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Thinking Forward by Looking Backward

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Oleg Polounine, Reverse Engineering, 2013, installation detail; photo by Rob Garrett Oleg Polounine, Model 1, 2013, foamboard and cardboard, 500 x 500 x 400mm; image courtesy of the artist Oleg Polounine, Model 2, 2013, foamboard and cardboard, 500 x 500 x 400mm; image courtesy of the artist Oleg Polounine, Model 3, 2013, foamboard and cardboard, 500 x 500 x 400mm; image courtesy of the artist

When you look closely at these roughly made mock ups you soon realise they are made of painted cardboard and foamboard, not the envisaged steel, hardboard or mdf. Unlike Polounine's slick computer drawings, they look battered and impermanent. The parallel internal planes are curved and wonky, the corner mitres far from fastidious, and the structural emphasis is as if the cube were a variety of dish or tray: an emitter or receiver positioned within right angled forms and not a parabola.

Corner window gallery

Auckland

 

Oleg Polounine
Reverse Engineering

 

16 October - 4 December 2013

These three dark grey cubes, presented by Oleg Polounine, attached directly to the glass of the Corner window (intersection of Karangahape Rd and Edinburgh St) are investigative ‘prototypes’, tentative models where making comes first chronologically and in depth analysis second. Where the sculpture is constructed partly by logic and partially by intuition, and then assessed, its capabilities discovered further down the line and accentuated accordingly - instead of predetermined function rigidly dictating form from start to finish.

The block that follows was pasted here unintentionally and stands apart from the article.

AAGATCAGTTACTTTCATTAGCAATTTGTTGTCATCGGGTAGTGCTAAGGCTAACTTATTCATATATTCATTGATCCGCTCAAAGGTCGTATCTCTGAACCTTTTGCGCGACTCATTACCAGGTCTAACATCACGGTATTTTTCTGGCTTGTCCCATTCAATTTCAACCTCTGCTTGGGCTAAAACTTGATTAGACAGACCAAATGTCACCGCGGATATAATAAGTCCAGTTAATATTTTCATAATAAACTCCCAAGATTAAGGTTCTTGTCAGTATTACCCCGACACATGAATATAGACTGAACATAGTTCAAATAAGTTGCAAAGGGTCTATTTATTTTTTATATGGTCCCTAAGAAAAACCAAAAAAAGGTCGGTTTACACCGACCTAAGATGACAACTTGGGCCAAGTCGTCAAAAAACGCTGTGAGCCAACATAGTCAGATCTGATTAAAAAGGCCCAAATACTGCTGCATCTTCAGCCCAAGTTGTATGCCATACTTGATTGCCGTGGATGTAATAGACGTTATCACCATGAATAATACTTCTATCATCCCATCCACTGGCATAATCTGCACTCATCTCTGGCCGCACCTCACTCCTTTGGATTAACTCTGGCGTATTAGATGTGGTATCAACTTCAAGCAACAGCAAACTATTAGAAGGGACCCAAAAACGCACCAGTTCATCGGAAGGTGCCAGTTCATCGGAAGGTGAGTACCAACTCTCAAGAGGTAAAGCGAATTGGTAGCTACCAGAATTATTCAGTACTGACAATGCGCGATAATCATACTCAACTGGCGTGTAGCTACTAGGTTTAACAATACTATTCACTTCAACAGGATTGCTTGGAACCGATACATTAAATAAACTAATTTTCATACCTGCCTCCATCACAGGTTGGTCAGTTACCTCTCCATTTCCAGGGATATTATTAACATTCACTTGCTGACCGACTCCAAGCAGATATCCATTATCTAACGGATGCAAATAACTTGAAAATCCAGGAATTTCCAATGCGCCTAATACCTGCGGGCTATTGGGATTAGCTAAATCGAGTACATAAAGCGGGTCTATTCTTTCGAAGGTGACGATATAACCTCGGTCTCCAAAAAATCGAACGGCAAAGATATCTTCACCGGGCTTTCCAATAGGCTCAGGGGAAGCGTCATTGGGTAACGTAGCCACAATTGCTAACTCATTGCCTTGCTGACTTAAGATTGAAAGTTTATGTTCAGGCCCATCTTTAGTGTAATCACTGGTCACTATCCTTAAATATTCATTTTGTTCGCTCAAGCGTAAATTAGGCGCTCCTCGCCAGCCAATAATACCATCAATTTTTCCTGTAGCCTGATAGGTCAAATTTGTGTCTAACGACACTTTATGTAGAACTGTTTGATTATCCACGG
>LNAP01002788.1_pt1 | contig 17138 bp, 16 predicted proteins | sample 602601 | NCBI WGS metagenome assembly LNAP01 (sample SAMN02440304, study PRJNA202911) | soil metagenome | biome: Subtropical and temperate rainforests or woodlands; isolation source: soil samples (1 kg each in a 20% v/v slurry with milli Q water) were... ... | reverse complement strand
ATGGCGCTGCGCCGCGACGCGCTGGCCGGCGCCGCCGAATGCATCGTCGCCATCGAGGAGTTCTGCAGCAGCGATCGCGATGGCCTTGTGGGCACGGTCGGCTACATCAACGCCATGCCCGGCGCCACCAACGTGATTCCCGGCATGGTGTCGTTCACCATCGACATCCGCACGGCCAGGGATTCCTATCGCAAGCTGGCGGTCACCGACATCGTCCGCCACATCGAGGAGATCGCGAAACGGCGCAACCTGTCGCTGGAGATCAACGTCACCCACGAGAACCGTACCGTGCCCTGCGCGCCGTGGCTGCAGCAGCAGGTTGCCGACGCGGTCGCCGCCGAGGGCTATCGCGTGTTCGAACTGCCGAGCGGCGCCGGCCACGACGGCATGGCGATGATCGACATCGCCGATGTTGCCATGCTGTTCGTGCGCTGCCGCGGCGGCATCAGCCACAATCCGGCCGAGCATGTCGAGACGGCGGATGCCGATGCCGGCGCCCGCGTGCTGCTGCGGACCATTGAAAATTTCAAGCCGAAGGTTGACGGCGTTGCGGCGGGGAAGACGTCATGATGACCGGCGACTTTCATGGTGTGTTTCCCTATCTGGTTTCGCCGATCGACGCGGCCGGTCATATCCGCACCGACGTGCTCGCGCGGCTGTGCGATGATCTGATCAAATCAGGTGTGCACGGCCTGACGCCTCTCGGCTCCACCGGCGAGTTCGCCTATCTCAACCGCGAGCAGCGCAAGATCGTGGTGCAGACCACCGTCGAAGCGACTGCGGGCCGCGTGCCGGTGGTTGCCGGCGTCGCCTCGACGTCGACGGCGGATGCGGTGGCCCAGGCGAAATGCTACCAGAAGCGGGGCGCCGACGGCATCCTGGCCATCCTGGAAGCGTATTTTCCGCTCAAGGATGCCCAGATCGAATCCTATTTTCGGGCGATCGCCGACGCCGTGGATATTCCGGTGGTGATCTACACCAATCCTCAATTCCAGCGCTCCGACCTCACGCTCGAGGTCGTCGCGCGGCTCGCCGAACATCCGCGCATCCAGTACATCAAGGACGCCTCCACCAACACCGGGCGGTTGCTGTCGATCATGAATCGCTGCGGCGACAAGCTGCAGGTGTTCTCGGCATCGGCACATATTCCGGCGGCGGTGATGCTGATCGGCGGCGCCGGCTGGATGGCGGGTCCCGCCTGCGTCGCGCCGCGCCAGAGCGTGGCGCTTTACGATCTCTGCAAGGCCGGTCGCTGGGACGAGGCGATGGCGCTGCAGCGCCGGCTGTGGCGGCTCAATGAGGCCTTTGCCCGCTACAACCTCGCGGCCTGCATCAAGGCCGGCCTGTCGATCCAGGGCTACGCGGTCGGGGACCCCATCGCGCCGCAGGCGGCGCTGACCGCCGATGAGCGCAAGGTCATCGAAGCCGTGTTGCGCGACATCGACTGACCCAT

Rob Garrett, the curator of this space, writes about them here. Reverse engineering seems to be based on an a posteriori process, not a priori (as exemplified by Sol LeWitt): empirical data being emphasised, not concept - though the two I think are hard to pry apart and a posteriori can be used to revise ideas. These notions are also entangled with the idea of post-object art, the view of art being independent of a palpable, material presence.

When you look closely at these roughly made mock ups - boxes with one side exposed - you soon realise they are made of painted cardboard and foamboard, not the envisaged steel, hardboard or mdf. Unlike Polounine’s slick computer drawings shown here, they look battered and impermanent. The parallel internal planes are curved and wonky, the corner mitres far from fastidious, and the structural emphasis as if the cube were a variety of dish or tray: an emitter or receiver positioned within right angled forms and not a parabola. Another is grilled with flat planes, as if showing a smaller cube in a cage - it could be about the hermetic art world. The works all play with infinite regress.

One might speculate and claim that there is some sort of metaphor at work here, about how ideas are received by an individual, or disseminated by them, or how the art world can be insular in its focus.

Perhaps more importantly, Polounine‘s project draws attention to the process of making and the difficulty of setting up a fixed idea before creating the object, the problems of allowing a conceptual template to determine all aspects. It permits flexibility, not so much play but through scrutinising what you’ve ended up with, analysing as a means of not only re-examining your starting off point, but also opening up a cluster of newly discovered alternative making possibilities that can be explored further and tinkered with.

John Hurrell

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